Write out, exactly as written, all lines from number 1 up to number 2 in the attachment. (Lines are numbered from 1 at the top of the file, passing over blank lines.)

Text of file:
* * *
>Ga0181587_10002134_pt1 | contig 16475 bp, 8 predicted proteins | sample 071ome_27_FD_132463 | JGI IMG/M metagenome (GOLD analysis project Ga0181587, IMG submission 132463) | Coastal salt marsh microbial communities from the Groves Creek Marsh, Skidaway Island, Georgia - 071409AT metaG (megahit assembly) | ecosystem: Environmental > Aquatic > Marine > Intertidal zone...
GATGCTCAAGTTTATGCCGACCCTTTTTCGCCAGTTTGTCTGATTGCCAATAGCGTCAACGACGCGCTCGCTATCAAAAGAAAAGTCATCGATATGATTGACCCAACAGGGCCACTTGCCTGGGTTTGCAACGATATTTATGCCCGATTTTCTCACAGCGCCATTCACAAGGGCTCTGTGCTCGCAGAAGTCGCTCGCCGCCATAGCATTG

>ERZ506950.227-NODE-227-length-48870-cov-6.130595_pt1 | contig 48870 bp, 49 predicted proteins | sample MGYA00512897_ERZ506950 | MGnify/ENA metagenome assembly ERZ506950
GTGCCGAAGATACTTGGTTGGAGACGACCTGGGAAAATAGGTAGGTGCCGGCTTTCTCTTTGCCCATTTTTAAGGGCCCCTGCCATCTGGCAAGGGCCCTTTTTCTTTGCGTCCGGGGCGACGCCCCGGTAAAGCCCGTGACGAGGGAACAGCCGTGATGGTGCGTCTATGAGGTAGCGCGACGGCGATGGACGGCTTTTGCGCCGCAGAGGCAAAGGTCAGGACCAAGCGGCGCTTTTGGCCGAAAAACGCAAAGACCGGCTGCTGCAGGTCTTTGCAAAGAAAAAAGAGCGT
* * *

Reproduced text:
>Ga0181587_10002134_pt1 | contig 16475 bp, 8 predicted proteins | sample 071ome_27_FD_132463 | JGI IMG/M metagenome (GOLD analysis project Ga0181587, IMG submission 132463) | Coastal salt marsh microbial communities from the Groves Creek Marsh, Skidaway Island, Georgia - 071409AT metaG (megahit assembly) | ecosystem: Environmental > Aquatic > Marine > Intertidal zone...
GATGCTCAAGTTTATGCCGACCCTTTTTCGCCAGTTTGTCTGATTGCCAATAGCGTCAACGACGCGCTCGCTATCAAAAGAAAAGTCATCGATATGATTGACCCAACAGGGCCACTTGCCTGGGTTTGCAACGATATTTATGCCCGATTTTCTCACAGCGCCATTCACAAGGGCTCTGTGCTCGCAGAAGTCGCTCGCCGCCATAGCATTG